There are few things worse than emotional invalidation, especially when it comes from the closest people, those who are supposed to understand and support us in the worst moments. However, sometimes empathy is conspicuous by its absence and in its place we find a wall of misunderstanding.
Emotional invalidation is the act of dismissing, ignoring, or rejecting a person’s emotions, feelings, and affective states. Many times it is done with the best of intentions, to try to cheer us up or take away our worries, but the truth is that this attitude ends up transmitting the message that what we feel does not matter, is inappropriate or out of place. That obviously doesn’t help us heal.
Common phrases that hide an emotional invalidation
1. “It’s not that bad”
All of us, at some point in our lives, have heard a “it’s not that bad” or some of its variants, such as “don’t worry, it’s not a big deal” or “you’re exaggerating”. Often, these expressions are intended to play down the issue so that we stop worrying or feel better. But they generally achieve the opposite effect.
When someone tells us it’s no big deal, it’s as if they’re telling us that we’re not capable of dealing with life’s difficulties or, worse yet, that we’re making a storm out of a teapot or creating dramas where none exist. That phrase minimizes our emotional reactions, to try to inhibit them, arguing that they are excessive with respect to the event that triggers them.
Instead, we should keep in mind that we don’t all have the same values and priorities in life, so we care about different things. What may be a big problem for one person, may be a minor annoyance for another. Each experience is lived in a unique way and it is important to respect the emotions it generates.
2. “You have to be strong”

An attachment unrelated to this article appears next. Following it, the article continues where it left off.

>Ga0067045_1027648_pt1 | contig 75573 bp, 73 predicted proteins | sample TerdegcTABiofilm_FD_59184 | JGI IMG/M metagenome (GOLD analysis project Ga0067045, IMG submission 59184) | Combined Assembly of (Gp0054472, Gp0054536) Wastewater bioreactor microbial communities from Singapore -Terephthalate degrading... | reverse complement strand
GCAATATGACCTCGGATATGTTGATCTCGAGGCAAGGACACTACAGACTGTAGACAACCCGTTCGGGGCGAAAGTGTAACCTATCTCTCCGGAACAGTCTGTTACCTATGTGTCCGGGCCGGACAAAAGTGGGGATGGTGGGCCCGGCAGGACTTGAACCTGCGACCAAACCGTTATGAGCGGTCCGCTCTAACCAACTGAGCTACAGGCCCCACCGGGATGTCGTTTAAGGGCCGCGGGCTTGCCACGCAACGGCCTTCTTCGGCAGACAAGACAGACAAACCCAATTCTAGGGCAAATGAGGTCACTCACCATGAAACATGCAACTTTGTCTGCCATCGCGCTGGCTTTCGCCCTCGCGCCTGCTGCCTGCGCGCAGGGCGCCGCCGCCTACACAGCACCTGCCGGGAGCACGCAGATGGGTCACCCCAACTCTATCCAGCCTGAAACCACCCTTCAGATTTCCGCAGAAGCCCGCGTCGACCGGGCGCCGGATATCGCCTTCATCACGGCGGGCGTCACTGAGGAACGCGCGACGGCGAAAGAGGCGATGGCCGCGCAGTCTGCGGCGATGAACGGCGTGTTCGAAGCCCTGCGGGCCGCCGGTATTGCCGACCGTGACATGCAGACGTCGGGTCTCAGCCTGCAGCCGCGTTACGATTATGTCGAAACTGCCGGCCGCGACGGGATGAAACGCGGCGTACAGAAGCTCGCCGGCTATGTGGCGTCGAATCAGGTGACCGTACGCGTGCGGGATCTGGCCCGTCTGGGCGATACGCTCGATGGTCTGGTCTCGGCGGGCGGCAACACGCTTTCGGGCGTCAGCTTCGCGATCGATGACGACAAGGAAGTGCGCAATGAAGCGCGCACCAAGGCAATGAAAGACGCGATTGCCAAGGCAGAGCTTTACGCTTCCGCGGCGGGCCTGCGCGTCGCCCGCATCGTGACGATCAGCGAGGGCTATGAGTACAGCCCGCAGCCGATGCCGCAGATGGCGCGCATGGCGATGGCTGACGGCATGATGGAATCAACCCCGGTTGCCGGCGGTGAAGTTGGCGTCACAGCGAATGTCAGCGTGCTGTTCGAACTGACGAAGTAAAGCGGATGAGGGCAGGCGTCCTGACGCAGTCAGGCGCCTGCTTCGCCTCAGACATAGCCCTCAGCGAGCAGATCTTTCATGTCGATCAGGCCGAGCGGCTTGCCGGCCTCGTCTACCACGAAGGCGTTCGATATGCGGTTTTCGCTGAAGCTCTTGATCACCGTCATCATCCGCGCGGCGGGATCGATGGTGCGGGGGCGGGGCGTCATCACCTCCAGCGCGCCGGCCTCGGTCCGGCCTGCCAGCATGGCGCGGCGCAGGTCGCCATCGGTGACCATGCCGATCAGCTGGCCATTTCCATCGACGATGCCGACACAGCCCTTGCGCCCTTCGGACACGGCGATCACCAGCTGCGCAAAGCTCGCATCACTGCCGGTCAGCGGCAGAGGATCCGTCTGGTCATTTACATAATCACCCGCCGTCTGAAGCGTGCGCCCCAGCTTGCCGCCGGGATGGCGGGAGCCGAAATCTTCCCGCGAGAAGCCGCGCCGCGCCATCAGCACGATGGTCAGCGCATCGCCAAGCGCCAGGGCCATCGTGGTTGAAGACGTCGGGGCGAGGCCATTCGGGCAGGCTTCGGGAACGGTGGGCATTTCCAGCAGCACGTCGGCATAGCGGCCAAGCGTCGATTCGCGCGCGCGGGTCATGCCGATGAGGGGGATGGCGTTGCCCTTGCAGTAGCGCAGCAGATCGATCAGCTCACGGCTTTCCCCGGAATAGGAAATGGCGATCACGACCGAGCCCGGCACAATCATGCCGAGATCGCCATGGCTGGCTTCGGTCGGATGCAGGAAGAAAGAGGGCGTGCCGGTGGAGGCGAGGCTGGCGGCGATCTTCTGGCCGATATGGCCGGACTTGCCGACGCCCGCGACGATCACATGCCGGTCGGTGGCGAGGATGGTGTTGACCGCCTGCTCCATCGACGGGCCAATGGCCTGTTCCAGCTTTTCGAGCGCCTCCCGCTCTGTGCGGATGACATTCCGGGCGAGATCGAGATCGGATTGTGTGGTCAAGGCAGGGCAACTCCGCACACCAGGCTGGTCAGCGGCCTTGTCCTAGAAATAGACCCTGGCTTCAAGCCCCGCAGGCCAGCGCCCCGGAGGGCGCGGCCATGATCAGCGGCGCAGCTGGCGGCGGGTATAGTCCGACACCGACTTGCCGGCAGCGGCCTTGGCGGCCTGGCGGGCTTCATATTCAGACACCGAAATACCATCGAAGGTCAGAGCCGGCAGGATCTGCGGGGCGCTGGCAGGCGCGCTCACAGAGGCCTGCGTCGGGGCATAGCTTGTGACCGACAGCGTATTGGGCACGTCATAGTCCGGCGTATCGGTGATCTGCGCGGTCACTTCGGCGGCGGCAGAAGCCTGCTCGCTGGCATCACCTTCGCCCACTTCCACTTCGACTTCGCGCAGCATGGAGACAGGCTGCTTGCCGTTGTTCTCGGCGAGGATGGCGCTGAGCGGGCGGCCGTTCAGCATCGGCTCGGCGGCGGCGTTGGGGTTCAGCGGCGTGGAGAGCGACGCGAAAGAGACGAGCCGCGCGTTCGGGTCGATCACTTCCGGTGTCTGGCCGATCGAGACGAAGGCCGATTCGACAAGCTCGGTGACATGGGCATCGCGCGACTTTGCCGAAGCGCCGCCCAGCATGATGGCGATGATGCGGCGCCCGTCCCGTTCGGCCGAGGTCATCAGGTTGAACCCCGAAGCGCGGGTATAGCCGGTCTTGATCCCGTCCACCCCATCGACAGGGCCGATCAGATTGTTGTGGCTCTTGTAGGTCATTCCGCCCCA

There are situations in life in which, no matter how resilient we are, it is difficult not to fall apart. When we are on a streak chaining one problem after another or adversity hits us without warning, being told that we have to be strong is not very helpful.
Feeling despondent, sad or nostalgic does not imply being weak. It means to be human. It means that we are hurt or feel hurt. It means that a situation has overwhelmed us. And there is nothing wrong with that. As there is nothing wrong with expressing that inner discomfort.
In fact, the phrase “you have to be strong” can also convey a sense of superiority or even contempt. It is as if that person were looking over our shoulder, so that instead of empowering us, they can make us feel even smaller, helpless and unable to manage what happens to us.
3. Cheer up/Relax
There are two words that feel particularly bad: “cheer up” for those who are depressed and “relax” for those who are anxious. Since depression and anxiety are not voluntarily chosen states and are not exactly enjoyed by the person, exhortations to change his mood are not only trivial but often harmful because they involve emotional invalidation.
Deep down, asking someone to cheer up or relax is usually born from the idea that mental disorders can only be combated with willpower, so that, in a certain way, it also implies blaming them. Obviously, willpower is important to deal with conditions such as anxiety and depression, but it is usually not enough.
Furthermore, attempting to follow such advice is often unsuccessful and leads to additional frustration. Depressed people who dare to go to a party, for example, often feel worse when they compare their mood with that of others. People with a panic attack who try to take deep breaths to relax may end up hyperventilating. Everyone has a healing rhythm that should not be violated.
4. “Don’t cry over that nonsense”
“Don’t cry about it, it’s not worth it” or “Are you crying about that again?!” They are common phrases that we heard a lot in our childhood, but it is likely that we will continue to hear them in adulthood. These are invalidating statements that are supposedly meant to cheer us up but actually just express an emotional disconnection.